Oz barley, wine and lobster claw back trade after China bans
DESPITE trade troubles with China shunning its barley, wine and lobsters, the Australian economy returned to growth in the last quarter, exiting a Covid-induced recession, reported Agence France-Presse
29 December 2020 - 19:00
Individual businesses have even found new customers and markets overnight and have managed to avoid red ink, job cuts and bankruptcy for the most part.
Barley farmers have planted other grains and re-routed shipments to the Middle East, and winemakers have focused on selling more in Japan. And the lobster industry is looking closer to home.
In a bid to help the ravaged lobster sector, local authorities recently allowed fishermen to sell large quantities from the back of their boats during December and January.
So far the Australian public has responded enthusiastically. Before the Covid crisis, prices topped US$80 a kilogramme in Western Australia and usually averaged around US$53 per kilogramme.
On one muggy pre-Christmas weekday, sweat-drenched customers bought the world-renowned western rock lobster direct on the quay for US$34 a kilogramme - a 36 per cent markdown.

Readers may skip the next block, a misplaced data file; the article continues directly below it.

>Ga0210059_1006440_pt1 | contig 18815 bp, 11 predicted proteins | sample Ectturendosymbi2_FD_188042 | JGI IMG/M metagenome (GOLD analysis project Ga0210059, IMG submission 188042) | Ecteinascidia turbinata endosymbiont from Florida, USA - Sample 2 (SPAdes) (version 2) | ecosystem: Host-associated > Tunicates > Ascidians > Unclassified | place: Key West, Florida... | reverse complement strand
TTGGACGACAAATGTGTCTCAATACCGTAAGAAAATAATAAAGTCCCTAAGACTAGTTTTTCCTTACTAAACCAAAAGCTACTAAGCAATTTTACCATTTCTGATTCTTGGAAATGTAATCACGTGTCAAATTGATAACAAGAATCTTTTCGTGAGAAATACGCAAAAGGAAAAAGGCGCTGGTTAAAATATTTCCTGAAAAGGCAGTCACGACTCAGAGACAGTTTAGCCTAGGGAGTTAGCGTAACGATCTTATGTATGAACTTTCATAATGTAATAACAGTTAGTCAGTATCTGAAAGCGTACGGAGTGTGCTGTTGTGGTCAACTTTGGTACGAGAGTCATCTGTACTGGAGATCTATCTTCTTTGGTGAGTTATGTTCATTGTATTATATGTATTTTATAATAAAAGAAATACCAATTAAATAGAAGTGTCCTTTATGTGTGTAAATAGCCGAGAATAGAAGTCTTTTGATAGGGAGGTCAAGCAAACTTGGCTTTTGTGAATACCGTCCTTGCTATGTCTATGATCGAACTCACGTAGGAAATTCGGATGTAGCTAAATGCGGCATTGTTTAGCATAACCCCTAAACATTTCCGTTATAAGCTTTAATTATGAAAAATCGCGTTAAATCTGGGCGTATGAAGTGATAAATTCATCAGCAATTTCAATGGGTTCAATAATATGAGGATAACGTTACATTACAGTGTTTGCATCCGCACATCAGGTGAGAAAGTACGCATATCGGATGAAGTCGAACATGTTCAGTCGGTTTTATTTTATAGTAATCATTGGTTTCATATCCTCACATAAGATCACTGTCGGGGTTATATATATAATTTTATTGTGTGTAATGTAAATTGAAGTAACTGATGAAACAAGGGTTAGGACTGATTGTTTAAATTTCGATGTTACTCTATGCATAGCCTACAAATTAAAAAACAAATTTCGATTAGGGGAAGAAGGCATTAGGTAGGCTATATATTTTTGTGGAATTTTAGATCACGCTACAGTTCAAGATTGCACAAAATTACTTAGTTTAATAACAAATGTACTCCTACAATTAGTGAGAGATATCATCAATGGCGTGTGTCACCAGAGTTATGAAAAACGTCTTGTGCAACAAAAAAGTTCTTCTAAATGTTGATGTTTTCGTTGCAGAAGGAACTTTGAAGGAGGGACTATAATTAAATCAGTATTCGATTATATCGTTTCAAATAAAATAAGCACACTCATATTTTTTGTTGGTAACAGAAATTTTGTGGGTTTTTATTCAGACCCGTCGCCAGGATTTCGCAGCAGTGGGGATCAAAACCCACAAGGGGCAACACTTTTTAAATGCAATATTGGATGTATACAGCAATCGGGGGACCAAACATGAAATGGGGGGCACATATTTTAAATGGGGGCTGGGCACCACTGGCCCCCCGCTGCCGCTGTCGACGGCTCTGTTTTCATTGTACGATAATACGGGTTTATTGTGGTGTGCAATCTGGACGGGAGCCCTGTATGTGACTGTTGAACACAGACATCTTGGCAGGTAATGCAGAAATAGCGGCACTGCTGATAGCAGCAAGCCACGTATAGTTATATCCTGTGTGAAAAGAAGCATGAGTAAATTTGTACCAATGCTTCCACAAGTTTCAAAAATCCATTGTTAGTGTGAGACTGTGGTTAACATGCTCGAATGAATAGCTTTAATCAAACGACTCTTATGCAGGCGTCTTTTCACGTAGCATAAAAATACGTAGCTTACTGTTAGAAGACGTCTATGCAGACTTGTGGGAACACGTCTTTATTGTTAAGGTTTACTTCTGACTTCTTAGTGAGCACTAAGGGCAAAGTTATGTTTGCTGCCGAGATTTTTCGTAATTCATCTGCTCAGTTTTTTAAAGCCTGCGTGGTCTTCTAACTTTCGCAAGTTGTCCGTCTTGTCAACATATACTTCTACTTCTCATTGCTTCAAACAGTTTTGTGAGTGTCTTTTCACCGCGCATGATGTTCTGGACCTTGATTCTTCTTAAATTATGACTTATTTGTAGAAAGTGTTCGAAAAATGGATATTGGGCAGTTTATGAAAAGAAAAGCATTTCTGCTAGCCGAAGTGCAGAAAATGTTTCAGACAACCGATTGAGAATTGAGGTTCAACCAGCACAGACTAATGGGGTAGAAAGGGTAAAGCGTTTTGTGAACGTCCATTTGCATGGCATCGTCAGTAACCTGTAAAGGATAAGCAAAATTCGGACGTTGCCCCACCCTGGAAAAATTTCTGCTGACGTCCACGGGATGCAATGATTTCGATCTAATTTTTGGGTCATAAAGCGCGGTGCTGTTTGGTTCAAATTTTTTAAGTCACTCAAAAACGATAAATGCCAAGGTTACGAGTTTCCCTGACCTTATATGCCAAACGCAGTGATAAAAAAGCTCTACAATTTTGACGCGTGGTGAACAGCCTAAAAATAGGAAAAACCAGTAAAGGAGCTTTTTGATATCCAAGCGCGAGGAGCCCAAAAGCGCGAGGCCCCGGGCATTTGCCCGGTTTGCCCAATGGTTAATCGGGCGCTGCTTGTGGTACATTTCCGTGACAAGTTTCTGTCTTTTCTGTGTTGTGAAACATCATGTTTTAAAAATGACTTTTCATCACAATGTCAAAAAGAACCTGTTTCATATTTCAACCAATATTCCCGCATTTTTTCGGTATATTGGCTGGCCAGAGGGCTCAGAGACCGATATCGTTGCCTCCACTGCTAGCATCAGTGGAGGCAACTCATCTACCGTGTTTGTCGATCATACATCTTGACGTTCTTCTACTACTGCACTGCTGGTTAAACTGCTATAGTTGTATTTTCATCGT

'That's just enough to break even,' said one fisherman. 'But we have been selling out almost every day. We are taking pre-orders as people want it for Christmas.'
Such is the demand across Australia that some supermarkets have had to place limits on the number of lobsters customers can buy.
Nick Van Niekerk, a resident of nearby Mosman Park, was one of those braving the heat to stand in line for 30 minutes.
'I came down to support the local fishermen and show that we as a community care,' he said. 'It's important to be able to get lobsters directly from the boats and know what you're actually getting.
'Lobsters are usually really expensive, so to get them at an affordable price I think is great for the local community.'
Australia's rock lobster exports are worth half a billion US dollars a year - and in normal Australia's rock lobster exports are worth half a billion US dollars a year - and in normal times, 94 per cent of them go to China.
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